Puebla Group Denounces Lawfare Against Cristina Fernandez

Puebla Group Denounces Lawfare Against Cristina Fernandez

The Puebla Group denounces that former Argentinean President Cristina Fernandez is facing a legal war (lawfare) in a case, motivated by obscure political interests.


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«The Puebla Group regrets and rejects the legal war (lawfare) being waged against Vice President Cristina Fernandez de Kirchner (CFK) in a process plagued with contradictions and motivated by obscure political interests of powerful economic conglomerates,» the regional forum states in a communiqué, published Thursday.

On August 2, prosecutor Diego Luciani accused CFK, current senator and vice president of Argentina, of integrating an «illicit association» during her administration (2007-2015), in alleged crimes that began during the previous presidency of her late husband Néstor Kirchner (2003-2007) in the province of Santa Cruz.

The trial began on May 21, 2019, featured more than a hundred witnesses and was temporarily suspended in 2020 due to the COVID-19 pandemic. If convicted, the former president will be politically disqualified.

The Puebla Group denounces a “legal war” against Cristina Fernández de Kirchner | The document was signed by Dilma Rousseff, José Luis Rodríguez Zapatero, Rafael Correa and Fernando Lugo, among others. https://t.co/EYc9XnDQPo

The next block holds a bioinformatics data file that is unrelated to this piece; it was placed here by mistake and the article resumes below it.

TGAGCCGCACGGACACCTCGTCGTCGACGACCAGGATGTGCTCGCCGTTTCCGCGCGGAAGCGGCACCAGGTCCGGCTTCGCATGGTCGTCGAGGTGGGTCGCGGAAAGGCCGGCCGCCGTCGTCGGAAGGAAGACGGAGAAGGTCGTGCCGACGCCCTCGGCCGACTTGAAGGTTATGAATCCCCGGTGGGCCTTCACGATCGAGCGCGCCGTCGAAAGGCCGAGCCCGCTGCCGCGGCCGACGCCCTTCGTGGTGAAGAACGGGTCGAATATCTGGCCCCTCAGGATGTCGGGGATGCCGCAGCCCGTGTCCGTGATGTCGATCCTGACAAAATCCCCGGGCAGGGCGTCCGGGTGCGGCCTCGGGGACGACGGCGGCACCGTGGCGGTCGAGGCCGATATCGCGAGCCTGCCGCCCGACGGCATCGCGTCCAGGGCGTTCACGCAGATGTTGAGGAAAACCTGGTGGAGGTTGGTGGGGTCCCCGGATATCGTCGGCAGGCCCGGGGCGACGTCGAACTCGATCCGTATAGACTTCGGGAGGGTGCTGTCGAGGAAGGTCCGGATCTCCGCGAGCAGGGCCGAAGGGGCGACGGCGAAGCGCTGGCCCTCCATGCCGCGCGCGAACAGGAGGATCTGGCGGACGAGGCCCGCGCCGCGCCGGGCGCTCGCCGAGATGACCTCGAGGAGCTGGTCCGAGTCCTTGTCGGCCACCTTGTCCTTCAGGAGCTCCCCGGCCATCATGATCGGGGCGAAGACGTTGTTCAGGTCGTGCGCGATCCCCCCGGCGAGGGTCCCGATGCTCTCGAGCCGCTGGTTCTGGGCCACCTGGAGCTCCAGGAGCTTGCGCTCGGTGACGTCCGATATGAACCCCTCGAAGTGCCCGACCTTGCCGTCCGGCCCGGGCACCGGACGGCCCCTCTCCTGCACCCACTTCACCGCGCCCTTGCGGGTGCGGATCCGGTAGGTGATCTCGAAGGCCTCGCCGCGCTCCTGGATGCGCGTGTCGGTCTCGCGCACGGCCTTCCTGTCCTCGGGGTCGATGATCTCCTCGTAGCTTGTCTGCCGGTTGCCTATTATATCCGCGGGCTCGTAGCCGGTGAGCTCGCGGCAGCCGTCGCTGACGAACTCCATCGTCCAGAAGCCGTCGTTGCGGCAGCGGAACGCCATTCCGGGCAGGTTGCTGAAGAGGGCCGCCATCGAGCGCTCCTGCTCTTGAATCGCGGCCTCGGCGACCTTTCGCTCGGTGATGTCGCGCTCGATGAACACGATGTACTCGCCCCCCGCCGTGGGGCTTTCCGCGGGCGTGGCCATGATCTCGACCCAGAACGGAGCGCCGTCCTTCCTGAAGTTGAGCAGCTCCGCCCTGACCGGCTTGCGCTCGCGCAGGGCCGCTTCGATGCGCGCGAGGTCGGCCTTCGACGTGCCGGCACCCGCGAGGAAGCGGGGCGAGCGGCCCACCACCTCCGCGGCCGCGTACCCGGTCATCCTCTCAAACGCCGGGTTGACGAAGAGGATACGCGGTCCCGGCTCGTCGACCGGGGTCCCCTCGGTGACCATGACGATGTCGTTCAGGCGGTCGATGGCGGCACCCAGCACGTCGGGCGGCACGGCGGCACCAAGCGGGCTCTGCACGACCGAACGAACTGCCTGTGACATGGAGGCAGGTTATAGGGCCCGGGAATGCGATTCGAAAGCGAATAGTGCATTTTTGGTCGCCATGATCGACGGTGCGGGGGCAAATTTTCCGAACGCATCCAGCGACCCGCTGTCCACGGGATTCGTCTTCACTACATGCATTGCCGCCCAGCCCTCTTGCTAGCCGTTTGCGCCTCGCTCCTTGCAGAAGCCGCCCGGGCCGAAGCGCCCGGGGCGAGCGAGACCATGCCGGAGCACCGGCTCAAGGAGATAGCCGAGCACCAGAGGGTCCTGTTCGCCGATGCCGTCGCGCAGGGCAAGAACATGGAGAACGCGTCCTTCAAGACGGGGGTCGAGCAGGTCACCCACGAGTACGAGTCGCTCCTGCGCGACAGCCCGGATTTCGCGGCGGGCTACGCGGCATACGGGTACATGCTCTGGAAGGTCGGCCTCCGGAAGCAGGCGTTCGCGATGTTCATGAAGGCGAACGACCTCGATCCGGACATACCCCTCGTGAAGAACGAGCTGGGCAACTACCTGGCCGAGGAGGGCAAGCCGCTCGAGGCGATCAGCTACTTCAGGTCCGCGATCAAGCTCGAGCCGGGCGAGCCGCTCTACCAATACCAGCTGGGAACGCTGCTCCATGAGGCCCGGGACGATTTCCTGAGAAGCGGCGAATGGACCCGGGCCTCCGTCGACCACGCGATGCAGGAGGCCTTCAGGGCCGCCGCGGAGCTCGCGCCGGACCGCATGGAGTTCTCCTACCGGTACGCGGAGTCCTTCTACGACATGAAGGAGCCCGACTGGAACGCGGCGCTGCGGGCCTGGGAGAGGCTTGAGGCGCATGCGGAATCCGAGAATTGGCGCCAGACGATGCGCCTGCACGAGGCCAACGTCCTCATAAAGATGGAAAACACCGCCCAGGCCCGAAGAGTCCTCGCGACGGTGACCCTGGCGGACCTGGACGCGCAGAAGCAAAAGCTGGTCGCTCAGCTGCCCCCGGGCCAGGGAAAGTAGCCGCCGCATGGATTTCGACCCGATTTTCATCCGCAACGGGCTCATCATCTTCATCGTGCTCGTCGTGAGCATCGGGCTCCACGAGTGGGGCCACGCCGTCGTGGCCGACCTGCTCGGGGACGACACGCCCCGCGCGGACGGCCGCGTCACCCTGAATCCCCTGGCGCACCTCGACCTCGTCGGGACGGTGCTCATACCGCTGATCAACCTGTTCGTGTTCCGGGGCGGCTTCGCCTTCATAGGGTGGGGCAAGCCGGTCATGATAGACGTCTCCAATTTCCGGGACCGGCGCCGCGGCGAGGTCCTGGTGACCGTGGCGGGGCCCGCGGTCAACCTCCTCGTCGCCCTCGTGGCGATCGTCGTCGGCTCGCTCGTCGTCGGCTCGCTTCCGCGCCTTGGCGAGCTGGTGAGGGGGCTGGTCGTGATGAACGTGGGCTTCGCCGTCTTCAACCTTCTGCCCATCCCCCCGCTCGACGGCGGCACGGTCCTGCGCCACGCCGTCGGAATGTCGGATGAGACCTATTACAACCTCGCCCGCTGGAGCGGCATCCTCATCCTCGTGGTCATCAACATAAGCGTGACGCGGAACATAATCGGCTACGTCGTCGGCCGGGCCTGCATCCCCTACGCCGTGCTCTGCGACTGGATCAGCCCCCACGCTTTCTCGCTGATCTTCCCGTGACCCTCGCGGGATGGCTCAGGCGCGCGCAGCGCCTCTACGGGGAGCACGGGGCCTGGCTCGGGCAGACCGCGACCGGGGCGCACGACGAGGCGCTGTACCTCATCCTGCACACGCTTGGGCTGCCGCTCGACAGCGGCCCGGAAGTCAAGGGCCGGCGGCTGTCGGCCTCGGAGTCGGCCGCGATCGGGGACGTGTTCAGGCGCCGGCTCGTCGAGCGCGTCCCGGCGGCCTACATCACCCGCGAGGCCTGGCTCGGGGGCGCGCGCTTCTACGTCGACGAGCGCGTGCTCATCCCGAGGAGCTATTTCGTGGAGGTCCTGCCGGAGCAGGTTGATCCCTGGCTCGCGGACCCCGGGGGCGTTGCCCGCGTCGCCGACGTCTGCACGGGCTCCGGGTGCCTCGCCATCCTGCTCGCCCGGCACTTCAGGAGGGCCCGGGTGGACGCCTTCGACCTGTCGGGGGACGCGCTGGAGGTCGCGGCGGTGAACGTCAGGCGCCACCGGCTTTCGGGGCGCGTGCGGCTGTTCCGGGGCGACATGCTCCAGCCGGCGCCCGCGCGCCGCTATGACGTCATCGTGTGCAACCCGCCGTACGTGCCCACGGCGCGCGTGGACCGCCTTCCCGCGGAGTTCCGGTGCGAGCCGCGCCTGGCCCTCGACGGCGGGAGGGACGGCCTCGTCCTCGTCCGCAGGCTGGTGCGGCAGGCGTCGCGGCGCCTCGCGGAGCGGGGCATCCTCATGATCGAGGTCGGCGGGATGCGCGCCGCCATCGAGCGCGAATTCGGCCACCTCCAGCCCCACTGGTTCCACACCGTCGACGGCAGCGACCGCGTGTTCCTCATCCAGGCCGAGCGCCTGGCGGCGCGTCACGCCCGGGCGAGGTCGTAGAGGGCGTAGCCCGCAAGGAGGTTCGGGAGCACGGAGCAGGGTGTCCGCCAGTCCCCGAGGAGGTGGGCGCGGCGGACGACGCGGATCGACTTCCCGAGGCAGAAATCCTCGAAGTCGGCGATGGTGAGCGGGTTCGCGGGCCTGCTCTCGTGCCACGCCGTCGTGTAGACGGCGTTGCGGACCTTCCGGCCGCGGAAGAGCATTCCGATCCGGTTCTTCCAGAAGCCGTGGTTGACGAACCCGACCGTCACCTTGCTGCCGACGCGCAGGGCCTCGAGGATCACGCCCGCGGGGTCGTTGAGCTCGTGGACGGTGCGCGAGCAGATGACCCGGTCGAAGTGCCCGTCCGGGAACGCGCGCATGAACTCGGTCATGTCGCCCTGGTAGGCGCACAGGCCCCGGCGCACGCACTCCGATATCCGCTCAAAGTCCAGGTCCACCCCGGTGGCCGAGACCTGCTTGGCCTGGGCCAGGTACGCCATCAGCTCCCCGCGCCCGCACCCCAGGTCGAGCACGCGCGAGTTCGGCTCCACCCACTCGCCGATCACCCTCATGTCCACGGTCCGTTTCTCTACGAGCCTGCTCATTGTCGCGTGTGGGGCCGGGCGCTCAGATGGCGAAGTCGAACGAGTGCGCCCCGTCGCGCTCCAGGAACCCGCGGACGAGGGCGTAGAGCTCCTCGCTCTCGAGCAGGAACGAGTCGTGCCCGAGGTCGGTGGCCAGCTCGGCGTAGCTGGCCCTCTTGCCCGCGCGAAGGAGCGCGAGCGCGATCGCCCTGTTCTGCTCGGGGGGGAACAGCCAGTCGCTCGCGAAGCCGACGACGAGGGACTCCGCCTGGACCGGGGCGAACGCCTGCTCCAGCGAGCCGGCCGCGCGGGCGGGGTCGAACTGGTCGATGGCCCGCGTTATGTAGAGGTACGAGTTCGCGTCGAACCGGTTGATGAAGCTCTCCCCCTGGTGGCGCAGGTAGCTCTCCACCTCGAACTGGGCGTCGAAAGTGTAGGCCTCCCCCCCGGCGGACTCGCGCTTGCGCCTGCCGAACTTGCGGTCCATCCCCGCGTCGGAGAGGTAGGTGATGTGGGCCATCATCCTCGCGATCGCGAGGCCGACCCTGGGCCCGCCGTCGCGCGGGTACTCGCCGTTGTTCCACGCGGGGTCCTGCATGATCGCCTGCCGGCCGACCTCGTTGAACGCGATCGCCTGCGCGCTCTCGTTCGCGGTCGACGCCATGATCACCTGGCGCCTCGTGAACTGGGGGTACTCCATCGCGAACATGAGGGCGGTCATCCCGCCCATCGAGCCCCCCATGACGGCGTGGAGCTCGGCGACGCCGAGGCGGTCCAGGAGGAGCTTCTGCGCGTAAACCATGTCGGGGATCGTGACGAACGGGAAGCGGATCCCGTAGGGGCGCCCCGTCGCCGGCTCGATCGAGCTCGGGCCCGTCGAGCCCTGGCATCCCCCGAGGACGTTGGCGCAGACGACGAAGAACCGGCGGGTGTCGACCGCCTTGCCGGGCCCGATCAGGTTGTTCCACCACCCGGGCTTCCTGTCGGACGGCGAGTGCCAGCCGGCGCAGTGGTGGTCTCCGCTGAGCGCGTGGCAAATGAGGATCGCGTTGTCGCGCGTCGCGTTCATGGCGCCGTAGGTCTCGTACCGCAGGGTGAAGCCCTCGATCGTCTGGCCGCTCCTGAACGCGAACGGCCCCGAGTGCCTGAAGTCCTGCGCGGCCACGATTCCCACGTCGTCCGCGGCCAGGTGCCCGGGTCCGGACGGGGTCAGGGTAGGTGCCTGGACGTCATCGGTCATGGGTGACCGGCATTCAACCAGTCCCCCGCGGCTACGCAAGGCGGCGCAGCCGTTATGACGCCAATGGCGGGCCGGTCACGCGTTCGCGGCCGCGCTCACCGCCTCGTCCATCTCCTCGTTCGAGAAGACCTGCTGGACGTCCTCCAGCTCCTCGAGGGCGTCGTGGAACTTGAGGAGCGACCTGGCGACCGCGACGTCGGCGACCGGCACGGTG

— NOUFEL (@youishear)
August 5, 2022

Along this line, the forum that brings together leaders of 17 progressive countries in Latin America and Europe affirms that the action against Fernandez confirms «the risky trend, but unfortunately common to other cases in Latin America against former presidents such as Luis Inacio Lula da Silva (Brazil, 2003-2010), Rafael Correa (Ecuador, 2007-2017), Evo Morales (Bolivia, 2006-2019) and Dilma Rousseff (Brazil, 2011-2016), with a common denominator: retaliation for their work on the side of progresse causes».

Finally, it expresses its repudiation of the persecution and warns about «the serious risks it entails for Argentine democracy», according to the text.

The statement was signed by 26 political figures, among them Dilma Rousseff, former Spanish Prime Minister José Luis Rodríguez Zapatero (2004-2011), former Colombian President Ernesto Samper (1994-1998) and Rafael Correa.

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